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Design for Liberty

Design for Liberty: Private Property, Public Administration, and the Rule of Law

Richard A. Epstein
Copyright Date: 2011
Published by: Harvard University Press
Pages: 248
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  • Book Info
    Design for Liberty
    Book Description:

    The noted legal scholar Richard Epstein advocates a much smaller federal government, arguing that our over-regulated state gives too much discretion to regulators, which results in arbitrary, unfair decisions and other abuses. Epstein bases his classical liberalism on the twin pillars of the rule of law and of private contracts and property rights.

    eISBN: 978-0-674-06305-1
    Subjects: Law, Political Science

Table of Contents

  1. Front Matter
    (pp. i-vi)
  2. Table of Contents
    (pp. vii-viii)
  3. Preface
    (pp. ix-xii)
  4. Introduction: From Small to Large Government
    (pp. 1-9)

    Without question, the most profound domestic change in the United States from the beginning of the twentieth century through the present time has been the vast expansion of government under the influence of the progressive worldview that received its highest expression in President Franklin D. Roosevelt’s New Deal. Progressive thought was no small perturbation from the views of government that had previously defined the American legal tradition. Indeed, the progressive movement defined itself in opposition to once-dominant classical liberal theories of government that stressed the dominance of private property, individual liberty, and limited government.

    The first burst of progressive energy...

  5. 1 The Traditional Conception of the Rule of Law
    (pp. 10-30)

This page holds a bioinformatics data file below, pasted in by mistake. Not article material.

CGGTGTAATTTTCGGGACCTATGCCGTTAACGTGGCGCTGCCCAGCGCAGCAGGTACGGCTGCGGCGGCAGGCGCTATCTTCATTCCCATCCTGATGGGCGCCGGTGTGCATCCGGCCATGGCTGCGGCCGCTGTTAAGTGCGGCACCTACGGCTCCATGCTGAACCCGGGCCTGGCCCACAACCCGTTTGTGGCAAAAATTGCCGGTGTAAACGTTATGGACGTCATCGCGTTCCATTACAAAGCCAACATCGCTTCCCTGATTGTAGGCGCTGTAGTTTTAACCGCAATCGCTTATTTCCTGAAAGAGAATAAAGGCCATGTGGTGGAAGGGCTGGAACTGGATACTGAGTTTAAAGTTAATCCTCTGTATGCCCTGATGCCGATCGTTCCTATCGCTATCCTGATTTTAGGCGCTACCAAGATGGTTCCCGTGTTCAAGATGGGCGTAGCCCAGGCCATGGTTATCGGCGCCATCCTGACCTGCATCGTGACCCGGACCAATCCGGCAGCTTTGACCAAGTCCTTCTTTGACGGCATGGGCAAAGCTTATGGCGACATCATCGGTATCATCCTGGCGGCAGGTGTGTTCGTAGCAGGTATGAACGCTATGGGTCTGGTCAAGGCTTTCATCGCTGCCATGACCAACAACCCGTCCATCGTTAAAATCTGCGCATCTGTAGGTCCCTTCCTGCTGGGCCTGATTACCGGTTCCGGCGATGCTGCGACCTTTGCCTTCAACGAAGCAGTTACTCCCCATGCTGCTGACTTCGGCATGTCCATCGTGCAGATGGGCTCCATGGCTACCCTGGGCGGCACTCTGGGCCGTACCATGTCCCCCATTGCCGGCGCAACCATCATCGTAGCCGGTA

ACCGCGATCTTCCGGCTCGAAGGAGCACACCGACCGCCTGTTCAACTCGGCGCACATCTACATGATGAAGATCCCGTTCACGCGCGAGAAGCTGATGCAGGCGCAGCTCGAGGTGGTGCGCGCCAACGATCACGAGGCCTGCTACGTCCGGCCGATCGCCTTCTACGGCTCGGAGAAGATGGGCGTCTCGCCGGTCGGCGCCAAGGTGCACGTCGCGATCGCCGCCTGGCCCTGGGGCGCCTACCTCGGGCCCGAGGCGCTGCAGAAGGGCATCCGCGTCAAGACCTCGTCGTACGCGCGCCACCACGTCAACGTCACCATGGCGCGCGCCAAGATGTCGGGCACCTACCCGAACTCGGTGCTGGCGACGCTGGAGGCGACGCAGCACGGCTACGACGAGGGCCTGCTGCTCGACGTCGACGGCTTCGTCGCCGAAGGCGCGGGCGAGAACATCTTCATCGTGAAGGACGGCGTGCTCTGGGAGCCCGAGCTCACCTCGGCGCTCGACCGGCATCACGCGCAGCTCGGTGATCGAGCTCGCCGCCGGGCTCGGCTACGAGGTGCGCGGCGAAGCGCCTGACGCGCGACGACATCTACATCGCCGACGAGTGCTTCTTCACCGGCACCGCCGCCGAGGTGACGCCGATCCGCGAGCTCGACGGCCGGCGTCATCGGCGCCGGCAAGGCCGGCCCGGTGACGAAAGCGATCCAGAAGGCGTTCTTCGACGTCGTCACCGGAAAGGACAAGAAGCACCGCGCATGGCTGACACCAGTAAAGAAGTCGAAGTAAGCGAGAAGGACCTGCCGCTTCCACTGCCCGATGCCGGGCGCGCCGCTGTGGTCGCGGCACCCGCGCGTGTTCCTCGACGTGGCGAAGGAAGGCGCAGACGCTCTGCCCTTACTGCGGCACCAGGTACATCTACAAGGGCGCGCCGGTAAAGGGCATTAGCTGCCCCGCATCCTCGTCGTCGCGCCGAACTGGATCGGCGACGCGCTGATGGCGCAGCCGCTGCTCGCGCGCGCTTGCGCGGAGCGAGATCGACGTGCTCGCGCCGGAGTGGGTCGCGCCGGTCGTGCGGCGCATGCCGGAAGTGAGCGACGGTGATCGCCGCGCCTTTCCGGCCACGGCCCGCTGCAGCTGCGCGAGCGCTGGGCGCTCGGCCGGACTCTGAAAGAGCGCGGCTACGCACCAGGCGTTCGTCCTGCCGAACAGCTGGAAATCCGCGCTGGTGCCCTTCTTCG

The strongest social commitments to both the rule of law and private property long predate the rise of the modern democratic institutions that eventually gave birth to the administrative state. Analytically, the rule of law is, of course, a separate conception from the notions of private property and personal liberty. Nonetheless, there is sometimes a strong impulse on the part of many classical liberal writers to act as if there were some close analytical connection between them. That tie is made explicit when, for example, F. A. Hayek stresses that the requirements of the rule of law are satisfied when...

  6. 2 Reasonableness Standards and the Rule of Law
    (pp. 31-42)

    The previous chapter drew a sharp distinction between the discretion that public officials need to exercise in discharging their legal responsibilities and the hard edges of property rights. In that analysis, the entire effort was to banish the elements of reasonableness and good faith from the overall equation. As a general matter, this approach surely has to be too aggressive, for virtually every legal system must, at some point or another, incorporate these elements into its substantive rules. It would be unwise to assume that the mere mention of these open-ended terms necessarily renders a legal system noncompliant with the...

  7. 3 Where Natural Law and Utilitarianism Converge
    (pp. 43-54)

    The previous two chapters sought to integrate a number of themes about the relationship of rules to discretion in the administration of a sound legal system. We have already established conceptually how difficult it is to defend a content-free version of the rule of law, or indeed to banish notions of reasonableness or good faith from any legal system. Try as one may, sooner or later the inquiry requires articulation of a substantive theory that addresses three key issues: first, identifying the rights and duties of individuals; second, determining how those rights should be classified for the purposes of various...